Amid global energy crisis Balkan states reach out to energy-rich Azerbaijan
With the deepening energy crisis in the West triggered by Russia's intervention in Ukraine, more European countries, mainly Eastern European and Balkan countries, including Bulgaria and Serbia, are eyeing alternative suppliers for additional natural gas volumes. The security cataclysms in Europe in the light of the war have pushed European countries to seek partners such as Azerbaijan.
Since 2022, Azerbaijan has held several high-level meetings with EU officials regarding exporting additional gas volumes to Europe. It is noteworthy that non-EU countries like Serbia are also keen on deepening energy partnerships with Azerbaijan. Serbia's willingness to acquire more Azeri gas depends on the construction progress of the EU-supported Serbia-Bulgaria gas interconnector – a 171 km natural gas interconnector that will connect Nis (Serbia) and Sofia (Bulgaria), thus supporting regional energy security. According to reports, the interconnector may become operational in early 2023, giving Serbia and Bulgaria a non-Russian gas supply option. Obviously, Serbia is heavily dependent on Russian oil and gas, which have been disrupted following the Ukraine war and the imposition of sanctions on Moscow by the European Union, which Serbia is seeking to join.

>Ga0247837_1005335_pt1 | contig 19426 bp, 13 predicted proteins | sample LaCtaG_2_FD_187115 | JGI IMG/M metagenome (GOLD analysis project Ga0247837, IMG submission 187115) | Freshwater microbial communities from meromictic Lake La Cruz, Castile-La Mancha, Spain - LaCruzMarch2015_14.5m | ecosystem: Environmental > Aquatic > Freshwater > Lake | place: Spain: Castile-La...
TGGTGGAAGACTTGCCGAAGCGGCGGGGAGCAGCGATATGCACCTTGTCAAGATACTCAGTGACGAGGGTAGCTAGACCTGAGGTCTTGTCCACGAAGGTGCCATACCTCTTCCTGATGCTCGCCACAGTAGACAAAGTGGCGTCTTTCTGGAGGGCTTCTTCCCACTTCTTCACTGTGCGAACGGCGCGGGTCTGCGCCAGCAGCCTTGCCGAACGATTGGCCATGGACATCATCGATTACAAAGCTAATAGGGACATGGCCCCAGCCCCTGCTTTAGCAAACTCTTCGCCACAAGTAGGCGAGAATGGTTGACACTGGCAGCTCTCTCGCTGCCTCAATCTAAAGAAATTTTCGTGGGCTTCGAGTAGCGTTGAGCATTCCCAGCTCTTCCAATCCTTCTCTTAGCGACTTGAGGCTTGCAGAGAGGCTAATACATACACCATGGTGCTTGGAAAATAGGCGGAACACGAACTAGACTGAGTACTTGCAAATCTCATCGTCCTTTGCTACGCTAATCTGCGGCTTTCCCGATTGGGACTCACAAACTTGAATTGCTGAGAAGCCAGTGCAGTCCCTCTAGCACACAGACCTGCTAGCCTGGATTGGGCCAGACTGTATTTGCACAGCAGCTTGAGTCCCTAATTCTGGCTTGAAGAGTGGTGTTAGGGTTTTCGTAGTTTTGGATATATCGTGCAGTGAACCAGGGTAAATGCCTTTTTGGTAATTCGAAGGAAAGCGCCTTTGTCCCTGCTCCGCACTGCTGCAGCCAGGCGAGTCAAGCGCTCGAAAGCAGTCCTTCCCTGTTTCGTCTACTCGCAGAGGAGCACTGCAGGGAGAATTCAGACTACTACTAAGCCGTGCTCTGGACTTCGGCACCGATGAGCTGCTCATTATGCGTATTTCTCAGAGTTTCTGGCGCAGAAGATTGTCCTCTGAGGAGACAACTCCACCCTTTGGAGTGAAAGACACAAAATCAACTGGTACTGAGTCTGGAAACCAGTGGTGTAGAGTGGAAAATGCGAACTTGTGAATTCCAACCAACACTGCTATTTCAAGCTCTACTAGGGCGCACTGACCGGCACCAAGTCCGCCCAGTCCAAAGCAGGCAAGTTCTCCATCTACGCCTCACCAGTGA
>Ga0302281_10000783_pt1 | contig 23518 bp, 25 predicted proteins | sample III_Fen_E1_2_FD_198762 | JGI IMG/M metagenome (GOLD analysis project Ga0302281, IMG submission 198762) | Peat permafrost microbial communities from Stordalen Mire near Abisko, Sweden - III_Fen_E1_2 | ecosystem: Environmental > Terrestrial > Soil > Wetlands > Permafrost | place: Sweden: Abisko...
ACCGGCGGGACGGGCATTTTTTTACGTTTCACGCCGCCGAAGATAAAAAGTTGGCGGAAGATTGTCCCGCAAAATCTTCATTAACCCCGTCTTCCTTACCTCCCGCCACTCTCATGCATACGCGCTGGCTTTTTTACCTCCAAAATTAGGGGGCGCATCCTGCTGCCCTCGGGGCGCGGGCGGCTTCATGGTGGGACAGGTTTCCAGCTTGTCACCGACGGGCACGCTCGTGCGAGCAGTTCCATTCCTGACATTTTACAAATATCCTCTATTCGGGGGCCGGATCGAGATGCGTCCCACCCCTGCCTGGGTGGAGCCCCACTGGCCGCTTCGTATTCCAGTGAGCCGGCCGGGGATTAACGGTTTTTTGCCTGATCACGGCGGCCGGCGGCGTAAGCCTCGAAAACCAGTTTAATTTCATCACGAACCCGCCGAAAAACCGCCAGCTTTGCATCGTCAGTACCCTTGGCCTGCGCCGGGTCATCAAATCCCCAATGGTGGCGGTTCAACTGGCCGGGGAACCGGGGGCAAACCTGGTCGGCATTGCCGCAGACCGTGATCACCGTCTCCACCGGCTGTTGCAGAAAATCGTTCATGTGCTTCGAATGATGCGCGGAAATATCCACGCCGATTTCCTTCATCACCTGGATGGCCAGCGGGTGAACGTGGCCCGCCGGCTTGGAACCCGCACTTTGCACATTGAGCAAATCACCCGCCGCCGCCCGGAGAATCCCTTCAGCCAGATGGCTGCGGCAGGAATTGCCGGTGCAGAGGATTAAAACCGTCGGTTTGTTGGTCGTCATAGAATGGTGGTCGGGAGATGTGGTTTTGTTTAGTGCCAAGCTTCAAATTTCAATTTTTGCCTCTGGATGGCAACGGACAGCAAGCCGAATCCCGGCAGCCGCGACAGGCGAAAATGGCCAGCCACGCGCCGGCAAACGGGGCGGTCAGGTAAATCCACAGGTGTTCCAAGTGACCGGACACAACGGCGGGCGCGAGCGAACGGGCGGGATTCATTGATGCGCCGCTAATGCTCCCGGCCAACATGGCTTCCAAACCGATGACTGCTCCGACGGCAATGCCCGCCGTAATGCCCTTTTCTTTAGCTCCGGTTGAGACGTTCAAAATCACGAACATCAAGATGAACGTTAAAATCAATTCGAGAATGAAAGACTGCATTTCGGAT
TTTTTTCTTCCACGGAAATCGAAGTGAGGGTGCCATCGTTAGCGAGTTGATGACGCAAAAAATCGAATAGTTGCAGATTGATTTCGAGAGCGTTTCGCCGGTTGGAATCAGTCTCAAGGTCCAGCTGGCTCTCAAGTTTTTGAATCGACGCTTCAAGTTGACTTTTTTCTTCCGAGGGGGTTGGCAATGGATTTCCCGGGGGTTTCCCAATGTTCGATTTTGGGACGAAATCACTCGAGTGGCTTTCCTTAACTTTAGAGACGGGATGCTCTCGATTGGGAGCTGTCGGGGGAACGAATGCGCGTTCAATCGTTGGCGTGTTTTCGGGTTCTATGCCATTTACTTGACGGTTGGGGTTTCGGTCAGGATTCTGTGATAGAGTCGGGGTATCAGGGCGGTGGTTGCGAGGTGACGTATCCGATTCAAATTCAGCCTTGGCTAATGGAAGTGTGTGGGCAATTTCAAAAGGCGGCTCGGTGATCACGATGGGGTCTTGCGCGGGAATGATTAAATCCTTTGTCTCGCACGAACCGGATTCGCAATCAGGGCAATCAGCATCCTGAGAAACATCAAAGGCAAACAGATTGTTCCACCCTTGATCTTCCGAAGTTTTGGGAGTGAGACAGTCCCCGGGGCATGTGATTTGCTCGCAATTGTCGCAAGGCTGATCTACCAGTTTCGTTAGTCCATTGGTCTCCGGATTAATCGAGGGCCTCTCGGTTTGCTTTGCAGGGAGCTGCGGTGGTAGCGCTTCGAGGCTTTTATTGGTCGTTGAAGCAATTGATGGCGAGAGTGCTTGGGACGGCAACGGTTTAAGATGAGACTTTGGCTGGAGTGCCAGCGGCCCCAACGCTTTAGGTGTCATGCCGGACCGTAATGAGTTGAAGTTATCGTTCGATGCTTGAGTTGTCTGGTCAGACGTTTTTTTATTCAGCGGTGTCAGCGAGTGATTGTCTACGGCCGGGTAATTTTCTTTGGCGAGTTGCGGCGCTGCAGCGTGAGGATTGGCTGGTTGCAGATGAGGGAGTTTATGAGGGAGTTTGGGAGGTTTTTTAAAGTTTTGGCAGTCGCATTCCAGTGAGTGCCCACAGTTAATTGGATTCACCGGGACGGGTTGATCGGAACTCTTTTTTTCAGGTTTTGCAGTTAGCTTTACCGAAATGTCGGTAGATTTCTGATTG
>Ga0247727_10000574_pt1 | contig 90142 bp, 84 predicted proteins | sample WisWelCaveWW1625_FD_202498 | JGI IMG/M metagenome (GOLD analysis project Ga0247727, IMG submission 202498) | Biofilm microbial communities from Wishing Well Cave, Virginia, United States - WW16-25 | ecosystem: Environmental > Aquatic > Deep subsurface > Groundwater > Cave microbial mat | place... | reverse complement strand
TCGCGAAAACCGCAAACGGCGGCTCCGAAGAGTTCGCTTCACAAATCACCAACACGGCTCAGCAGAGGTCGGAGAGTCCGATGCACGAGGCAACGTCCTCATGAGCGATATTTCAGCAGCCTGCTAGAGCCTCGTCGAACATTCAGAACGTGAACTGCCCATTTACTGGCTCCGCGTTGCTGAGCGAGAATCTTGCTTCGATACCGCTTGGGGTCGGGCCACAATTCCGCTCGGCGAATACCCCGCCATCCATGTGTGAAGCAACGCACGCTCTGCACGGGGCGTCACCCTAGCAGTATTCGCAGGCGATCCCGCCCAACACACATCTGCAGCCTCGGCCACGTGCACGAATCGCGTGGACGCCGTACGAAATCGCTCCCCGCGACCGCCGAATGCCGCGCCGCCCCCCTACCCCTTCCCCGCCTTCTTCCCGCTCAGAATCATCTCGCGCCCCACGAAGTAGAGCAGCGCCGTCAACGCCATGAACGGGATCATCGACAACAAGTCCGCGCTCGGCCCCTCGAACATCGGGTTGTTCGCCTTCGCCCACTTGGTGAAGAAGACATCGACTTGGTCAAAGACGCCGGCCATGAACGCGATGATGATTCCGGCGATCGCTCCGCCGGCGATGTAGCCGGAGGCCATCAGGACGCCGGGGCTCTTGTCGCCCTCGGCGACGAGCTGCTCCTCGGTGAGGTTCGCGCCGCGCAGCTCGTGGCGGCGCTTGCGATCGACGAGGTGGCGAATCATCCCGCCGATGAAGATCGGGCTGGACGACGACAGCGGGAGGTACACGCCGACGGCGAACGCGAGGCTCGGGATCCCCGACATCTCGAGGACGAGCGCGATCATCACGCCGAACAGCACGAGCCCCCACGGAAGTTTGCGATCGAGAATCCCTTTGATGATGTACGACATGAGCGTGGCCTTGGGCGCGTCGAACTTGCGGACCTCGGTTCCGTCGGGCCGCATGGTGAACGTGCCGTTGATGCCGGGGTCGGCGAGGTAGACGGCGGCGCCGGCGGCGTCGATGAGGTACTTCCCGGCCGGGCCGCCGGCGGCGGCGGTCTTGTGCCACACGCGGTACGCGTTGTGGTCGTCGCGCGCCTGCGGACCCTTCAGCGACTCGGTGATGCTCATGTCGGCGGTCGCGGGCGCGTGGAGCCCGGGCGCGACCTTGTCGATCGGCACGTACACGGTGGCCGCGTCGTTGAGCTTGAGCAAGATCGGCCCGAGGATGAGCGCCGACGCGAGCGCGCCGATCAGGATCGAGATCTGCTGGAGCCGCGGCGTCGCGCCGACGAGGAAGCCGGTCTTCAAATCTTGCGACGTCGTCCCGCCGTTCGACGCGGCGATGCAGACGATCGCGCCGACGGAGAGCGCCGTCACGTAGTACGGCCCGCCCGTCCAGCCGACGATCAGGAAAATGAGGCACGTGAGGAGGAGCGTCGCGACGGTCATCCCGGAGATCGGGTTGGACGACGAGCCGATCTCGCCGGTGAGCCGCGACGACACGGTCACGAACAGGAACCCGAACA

With the inauguration of the new interconnector, Serbia will be able to join the Southern Gas Corridor network and import gas from Azerbaijan and from LNG terminals in Greece. In early September 2022, Serbia’s Deputy Prime Minister Zorana Mihajlovic, in her interview with Azeri media, emphasised that Serbia's energy ministry is in official talks with Azerbaijan on the early signing of a gas supply contract. She stressed that “the Ministry of Mining and Energy is already conducting talks with the line ministry of Azerbaijan so that Serbia could have a contract for the supply of this energy generating product long before the completion of the pipeline.”
Given the strategic importance of decreasing the Russian energy monopoly over the European countries, the European Investment Bank (EIB) provided €25mn for the construction of the Serbia-Bulgaria interconnector in addition to the €49mn grant provided earlier by the EU Instrument for Pre-Accession Assistance.
Serbia eyes Azerbaijan electricity
However, amid the growing energy crisis, Serbia is eyeing not only imports of Azeri gas but electricity from Azerbaijan. At the end of August 2022, on the 25th anniversary of establishing diplomatic relations between Serbia and Azerbaijan, President Alexander Vucic held a phone conversation with President Ilham Aliyev, asking him for help in providing secure and sufficient amounts of electricity. After brief negotiations, Azerbaijan approved an interstate agreement with Serbia on purchasing electricity from Azerbaijan on favourable terms.